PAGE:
Sunday, October 20, 2013

Culture and Consequences

Weisman Art Museum
I hit the road again in a couple days, only a week after I returned from my big southeastern book tour.  This time it's a short trip to the Weisman Art Museum, the University of Minnesota's Gehry-designed building in Minneapolis.  I will be one of the presenters in an anniversary evening devoted to a discussion of choice, and I want to devote this blog post to one of my topics: culture.

Different cultures and subcultures maintain different standards in the arts and elsewhere, and consequences are clearly involved.  If everyone at a party prefers pop music and you start playing country/western or rap or classical, there might well be adverse consequences.  Speaking of classical music, a century ago, the Paris premiere of Igor Stravinsky's The Rite of Spring, with harsh, unpredictable rhythms and dissonance, famously provoked a riot.  One leading critic called the music "barbaric."  Where have we heard this more recently?  Oh, yes--the introduction of rock music in the 1950s and 60s was greeted with similar expressions by some.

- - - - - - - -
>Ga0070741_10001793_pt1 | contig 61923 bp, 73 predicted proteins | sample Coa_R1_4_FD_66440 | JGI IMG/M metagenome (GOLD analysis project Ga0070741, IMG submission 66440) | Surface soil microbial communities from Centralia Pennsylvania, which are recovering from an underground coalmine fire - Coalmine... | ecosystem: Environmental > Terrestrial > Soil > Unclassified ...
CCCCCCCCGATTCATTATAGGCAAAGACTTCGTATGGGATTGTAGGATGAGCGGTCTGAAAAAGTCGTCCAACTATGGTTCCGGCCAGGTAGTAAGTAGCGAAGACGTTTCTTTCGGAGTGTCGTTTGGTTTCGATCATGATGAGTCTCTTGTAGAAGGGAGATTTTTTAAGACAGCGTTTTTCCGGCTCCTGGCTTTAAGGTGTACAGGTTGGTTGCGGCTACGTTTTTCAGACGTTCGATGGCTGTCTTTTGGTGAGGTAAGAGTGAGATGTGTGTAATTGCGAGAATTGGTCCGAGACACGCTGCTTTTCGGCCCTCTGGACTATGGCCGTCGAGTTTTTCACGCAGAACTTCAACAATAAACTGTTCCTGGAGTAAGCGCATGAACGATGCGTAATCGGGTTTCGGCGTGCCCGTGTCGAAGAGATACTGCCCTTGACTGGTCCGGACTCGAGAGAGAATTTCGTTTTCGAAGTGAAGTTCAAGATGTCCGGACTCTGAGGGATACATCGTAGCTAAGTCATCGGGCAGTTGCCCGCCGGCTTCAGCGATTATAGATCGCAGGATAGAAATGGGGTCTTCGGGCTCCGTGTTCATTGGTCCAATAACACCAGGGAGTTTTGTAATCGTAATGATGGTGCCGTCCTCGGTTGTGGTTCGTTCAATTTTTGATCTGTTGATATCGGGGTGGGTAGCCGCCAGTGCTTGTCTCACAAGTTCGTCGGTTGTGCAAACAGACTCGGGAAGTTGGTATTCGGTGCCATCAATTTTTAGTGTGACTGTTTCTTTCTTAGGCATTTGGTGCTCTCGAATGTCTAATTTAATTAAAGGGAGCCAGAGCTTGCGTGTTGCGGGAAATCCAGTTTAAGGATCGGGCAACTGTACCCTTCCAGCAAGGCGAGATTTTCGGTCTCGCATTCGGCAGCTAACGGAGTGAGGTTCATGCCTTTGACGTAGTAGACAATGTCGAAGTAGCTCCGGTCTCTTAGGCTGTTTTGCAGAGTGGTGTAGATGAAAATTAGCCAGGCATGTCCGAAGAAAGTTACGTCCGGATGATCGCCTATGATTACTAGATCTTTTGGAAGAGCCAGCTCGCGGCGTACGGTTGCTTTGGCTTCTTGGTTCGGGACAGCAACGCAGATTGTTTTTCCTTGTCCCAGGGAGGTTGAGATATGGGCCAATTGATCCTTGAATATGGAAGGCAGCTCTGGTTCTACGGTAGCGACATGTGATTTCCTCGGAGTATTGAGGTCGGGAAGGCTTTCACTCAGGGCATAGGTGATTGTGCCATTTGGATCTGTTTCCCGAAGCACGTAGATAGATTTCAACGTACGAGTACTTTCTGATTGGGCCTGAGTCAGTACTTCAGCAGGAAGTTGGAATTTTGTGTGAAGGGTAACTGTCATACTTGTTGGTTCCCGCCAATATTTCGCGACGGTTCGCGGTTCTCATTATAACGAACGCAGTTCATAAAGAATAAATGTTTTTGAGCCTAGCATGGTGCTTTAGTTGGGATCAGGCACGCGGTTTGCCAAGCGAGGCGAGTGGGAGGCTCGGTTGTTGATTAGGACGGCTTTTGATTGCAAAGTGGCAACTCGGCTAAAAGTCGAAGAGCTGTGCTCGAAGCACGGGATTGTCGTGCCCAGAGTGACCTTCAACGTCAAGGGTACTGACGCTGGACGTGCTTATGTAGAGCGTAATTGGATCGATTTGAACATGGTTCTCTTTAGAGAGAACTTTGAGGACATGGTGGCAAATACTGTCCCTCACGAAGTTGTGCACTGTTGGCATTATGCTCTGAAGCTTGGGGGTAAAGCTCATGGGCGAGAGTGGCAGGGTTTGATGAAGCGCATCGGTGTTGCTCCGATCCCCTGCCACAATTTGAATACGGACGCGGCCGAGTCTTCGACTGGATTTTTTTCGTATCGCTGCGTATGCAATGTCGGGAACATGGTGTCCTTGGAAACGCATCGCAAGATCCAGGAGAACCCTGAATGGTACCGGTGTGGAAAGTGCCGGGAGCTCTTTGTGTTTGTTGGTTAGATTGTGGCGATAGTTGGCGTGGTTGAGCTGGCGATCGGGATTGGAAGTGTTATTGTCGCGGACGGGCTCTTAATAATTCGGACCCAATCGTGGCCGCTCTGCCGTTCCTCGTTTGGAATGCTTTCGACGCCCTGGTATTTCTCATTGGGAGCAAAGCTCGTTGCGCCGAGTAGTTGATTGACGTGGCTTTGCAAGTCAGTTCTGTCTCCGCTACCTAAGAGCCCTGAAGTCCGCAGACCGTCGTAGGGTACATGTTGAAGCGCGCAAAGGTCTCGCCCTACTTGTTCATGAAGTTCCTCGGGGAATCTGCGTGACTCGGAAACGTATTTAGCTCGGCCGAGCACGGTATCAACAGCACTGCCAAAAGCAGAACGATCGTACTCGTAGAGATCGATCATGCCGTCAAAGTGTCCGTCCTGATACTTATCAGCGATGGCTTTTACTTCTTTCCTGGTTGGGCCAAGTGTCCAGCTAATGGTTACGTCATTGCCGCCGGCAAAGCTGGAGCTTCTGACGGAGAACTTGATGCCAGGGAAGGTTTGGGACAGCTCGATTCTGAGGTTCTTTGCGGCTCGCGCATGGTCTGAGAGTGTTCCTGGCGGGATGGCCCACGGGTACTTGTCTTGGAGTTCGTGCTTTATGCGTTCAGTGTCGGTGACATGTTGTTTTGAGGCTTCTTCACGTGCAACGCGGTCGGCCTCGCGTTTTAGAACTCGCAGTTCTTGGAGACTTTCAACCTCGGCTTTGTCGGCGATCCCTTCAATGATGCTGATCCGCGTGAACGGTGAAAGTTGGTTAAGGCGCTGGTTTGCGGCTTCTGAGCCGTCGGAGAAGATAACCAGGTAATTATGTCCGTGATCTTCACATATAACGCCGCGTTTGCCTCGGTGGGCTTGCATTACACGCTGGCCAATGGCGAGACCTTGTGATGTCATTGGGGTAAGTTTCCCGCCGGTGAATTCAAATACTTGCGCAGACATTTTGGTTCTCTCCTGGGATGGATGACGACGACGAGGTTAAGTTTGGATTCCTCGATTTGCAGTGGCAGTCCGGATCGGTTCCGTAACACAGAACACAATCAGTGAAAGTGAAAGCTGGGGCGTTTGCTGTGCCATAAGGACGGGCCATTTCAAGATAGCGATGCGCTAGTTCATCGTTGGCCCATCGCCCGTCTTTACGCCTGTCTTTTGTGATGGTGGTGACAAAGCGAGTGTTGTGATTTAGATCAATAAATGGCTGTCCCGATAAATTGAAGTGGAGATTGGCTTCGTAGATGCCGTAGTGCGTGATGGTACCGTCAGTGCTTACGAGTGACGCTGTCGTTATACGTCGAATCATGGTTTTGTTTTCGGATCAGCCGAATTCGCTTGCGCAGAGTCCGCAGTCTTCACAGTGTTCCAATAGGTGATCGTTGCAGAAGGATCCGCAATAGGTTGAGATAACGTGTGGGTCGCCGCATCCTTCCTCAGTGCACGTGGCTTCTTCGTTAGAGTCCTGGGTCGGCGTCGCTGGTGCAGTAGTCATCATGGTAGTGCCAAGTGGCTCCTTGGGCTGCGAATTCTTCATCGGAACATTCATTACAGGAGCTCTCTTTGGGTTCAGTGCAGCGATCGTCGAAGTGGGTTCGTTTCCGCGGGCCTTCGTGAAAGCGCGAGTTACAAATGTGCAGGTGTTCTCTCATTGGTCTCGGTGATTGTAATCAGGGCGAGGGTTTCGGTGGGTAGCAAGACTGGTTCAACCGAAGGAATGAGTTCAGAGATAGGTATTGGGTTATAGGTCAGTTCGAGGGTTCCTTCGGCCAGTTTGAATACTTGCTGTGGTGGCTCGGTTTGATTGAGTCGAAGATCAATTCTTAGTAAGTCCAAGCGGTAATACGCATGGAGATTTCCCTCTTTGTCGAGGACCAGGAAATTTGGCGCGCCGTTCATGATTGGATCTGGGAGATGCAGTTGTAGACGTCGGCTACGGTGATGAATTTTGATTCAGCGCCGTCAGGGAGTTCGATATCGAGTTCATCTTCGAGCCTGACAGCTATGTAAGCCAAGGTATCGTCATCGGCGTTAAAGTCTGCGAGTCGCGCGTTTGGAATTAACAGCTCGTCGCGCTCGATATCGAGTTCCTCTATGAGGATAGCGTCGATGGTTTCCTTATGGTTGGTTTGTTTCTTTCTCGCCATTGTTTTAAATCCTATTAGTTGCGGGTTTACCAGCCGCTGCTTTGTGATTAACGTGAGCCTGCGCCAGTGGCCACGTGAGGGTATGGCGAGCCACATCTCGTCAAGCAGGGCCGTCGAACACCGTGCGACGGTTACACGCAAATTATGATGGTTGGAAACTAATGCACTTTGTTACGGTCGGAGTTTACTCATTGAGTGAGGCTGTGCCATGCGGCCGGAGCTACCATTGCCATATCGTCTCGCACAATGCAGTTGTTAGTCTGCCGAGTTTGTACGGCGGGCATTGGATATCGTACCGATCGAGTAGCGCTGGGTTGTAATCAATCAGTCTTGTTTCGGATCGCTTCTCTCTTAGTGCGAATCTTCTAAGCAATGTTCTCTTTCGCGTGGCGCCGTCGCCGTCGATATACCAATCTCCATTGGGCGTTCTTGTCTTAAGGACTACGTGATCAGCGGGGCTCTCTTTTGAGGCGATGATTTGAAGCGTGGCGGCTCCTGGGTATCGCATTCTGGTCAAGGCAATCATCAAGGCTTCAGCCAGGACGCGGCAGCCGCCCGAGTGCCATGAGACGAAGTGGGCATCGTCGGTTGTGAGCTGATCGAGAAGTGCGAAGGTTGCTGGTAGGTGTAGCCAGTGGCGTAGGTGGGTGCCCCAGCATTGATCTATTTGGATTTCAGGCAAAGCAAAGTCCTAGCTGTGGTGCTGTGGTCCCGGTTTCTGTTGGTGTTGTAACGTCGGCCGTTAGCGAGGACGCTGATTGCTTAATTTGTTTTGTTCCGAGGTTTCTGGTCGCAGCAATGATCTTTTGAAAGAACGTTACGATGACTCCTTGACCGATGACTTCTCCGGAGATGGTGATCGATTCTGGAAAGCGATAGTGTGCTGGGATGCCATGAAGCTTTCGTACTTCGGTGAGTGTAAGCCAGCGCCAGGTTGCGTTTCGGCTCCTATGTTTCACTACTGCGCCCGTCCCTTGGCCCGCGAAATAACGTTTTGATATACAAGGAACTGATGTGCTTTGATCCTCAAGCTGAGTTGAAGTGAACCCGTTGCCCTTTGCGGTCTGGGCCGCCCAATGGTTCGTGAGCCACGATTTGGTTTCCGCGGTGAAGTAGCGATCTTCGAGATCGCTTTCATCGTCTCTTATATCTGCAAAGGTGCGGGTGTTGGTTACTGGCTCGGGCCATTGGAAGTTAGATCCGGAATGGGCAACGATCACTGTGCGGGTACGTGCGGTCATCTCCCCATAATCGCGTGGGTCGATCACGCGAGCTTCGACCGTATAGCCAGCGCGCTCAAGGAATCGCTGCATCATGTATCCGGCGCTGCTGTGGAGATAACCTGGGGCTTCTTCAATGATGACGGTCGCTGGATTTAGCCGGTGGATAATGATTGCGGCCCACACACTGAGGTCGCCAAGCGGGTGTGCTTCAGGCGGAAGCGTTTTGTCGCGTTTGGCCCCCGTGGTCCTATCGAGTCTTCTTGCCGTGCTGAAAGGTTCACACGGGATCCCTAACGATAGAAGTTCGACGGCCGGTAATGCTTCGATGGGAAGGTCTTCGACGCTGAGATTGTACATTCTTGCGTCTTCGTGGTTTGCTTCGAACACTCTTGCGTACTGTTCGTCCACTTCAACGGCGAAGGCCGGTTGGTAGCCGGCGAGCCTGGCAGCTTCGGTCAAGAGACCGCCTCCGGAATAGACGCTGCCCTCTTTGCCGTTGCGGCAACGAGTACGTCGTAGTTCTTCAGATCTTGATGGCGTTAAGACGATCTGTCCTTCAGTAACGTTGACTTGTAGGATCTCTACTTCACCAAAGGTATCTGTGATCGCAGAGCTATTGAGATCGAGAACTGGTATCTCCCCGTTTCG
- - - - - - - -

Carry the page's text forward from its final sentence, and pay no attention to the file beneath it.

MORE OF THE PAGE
How do we develop musical or artistic preferences to begin with?  Often from positive childhood associations, and sometimes explicit consequences and rules:  "This is considered a classic." - meaning "Most people like this so you probably should too."  Social norms operate all over the place, don't they?  All these processes are dynamic, of course, and our preferences and associated reinforcer values can and do change over time. 

Food cultures have a few extra wrinkles.  In his recent book Cooked, Michael Pollan discusses the laborious process in Korea of developing a taste for the sour national dish, kimchi--in its basic form, fermented cabbage.  I've tried it several times--most recently on my southeastern trip--and with all the good will in the world, I could not make myself eat much of it.  (But I hasten to add that the rest of that Korean dinner was great.)

For many Korean kids also, a taste for the dish must be trained over time:  Eating kimchi is modeled by adults, there's a slew of positive associations in the larger culture that enhance its reward value, and the youngsters get directly praised for persistently trying it.  It goes beyond, say, acquiring a preference for your local barbecue style in the US, because for most people kimchi is definitely an acquired taste.  It's a healthful, nutritional dish, though.

Among the obvious applications, taking advantage of these cultural value-enhancement methods can help to develop healthy eating habits in youngsters.  I'll devote a future post to approaches like the successful Food Dudes program encouraging kids to eat fruits and vegetables.

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